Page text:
Suppliers are facing an uncertain future

So what does this mean for suppliers? In short, this will lead to significant challenges, specifically around areas such as:
• Demand forecasting – can suppliers accurately forecast likely demand for components in the short/medium term?
• The need for a diversification strategy to change the product portfolios to those more appropriate to future requirements, e.g. electric vehicles.
• Cost reduction – can fixed costs and overheads be reduced sufficiently to match the likely reduction in volumes that many component manufacturers could experience, recognising that the many suppliers are highly operationally geared?
• Transport and relocation costs – can suppliers factor in additional freight or relocation costs if OEM manufacturing facilities move elsewhere?
• Funding accessibility – anecdotal evidence indicates bank funding for suppliers may be hardening as funders attempt to determine who the relative winners and losers will be.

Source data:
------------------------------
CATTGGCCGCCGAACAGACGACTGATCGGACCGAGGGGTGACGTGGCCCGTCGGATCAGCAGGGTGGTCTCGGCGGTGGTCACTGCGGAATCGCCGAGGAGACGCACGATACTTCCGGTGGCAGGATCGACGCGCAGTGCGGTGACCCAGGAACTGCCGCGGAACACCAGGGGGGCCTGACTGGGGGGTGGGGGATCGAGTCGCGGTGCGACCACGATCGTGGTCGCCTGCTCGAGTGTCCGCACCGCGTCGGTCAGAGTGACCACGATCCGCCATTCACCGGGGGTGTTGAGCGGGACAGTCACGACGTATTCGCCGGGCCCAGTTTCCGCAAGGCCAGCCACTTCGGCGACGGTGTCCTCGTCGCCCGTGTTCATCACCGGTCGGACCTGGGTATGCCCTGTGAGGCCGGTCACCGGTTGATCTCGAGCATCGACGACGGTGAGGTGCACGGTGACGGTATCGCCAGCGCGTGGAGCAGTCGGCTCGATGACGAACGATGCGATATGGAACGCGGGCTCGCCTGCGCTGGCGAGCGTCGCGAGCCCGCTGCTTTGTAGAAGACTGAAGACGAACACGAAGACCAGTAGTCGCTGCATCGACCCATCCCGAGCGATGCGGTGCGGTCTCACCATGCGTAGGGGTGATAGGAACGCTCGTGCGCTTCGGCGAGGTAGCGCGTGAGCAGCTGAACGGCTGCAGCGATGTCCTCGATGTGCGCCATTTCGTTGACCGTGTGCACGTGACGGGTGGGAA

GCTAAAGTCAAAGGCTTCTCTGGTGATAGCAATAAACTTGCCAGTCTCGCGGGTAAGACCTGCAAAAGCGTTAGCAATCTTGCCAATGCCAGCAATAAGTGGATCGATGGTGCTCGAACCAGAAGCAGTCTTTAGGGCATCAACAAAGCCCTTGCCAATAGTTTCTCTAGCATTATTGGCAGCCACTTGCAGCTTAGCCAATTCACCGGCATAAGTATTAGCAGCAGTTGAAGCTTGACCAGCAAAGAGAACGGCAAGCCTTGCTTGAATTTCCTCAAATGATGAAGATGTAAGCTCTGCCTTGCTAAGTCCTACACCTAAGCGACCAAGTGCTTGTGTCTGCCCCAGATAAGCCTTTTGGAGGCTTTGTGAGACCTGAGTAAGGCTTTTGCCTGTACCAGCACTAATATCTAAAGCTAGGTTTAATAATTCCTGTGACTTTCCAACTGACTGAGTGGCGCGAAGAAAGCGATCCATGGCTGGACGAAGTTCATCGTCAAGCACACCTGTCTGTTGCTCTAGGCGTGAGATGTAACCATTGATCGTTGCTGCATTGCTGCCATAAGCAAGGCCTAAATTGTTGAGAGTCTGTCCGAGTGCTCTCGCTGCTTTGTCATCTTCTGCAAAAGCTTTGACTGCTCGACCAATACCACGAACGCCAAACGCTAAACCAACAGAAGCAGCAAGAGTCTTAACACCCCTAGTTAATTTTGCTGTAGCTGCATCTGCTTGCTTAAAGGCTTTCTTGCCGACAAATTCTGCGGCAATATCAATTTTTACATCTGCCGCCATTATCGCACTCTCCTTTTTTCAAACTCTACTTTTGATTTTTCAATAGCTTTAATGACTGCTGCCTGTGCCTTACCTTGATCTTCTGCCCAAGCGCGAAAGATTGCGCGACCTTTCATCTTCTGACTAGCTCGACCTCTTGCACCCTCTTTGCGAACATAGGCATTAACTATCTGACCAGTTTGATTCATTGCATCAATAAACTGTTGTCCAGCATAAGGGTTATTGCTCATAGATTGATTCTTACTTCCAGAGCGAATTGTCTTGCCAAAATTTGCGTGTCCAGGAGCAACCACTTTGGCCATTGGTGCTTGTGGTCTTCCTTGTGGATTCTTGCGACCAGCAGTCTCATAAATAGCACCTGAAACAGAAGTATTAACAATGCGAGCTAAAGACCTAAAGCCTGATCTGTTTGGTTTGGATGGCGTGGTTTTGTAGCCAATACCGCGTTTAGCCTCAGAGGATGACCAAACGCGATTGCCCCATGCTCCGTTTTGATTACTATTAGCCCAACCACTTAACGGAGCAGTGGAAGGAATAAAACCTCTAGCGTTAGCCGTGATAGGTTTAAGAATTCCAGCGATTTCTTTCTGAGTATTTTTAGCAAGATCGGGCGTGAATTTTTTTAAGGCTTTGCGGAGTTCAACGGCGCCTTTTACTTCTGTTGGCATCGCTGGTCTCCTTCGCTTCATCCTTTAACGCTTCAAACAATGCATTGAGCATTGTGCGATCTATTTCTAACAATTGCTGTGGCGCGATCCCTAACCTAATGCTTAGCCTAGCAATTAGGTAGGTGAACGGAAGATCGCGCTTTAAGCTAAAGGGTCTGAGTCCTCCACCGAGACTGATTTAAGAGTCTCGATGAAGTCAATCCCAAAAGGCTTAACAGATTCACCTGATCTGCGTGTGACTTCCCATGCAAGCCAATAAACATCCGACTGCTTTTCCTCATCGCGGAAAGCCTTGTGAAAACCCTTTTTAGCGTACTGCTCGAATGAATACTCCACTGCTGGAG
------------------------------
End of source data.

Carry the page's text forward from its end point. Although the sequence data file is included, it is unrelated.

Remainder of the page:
Manufacturers are facing difficult decisions
There may also be significant issues for manufacturers as they manage their supply chains:
• How and when do they communicate intentions regarding plant closures or volume reductions?
• Which suppliers are likely to struggle as a result of the systemic market changes and the OEM specific changes in their portfolio?
For turnaround professionals these challenges create opportunities to support clients – from cash forecasting and control to stakeholder management and strategic change implementation. In addition, for those suppliers who experience medium/long term decline in volumes (e.g. diesel engine component suppliers) there is likely to be a need for more substantive solutions from key customers and/or M&A transactions to ensure distressed suppliers are able to reach the end of their supplier contract without further material risks.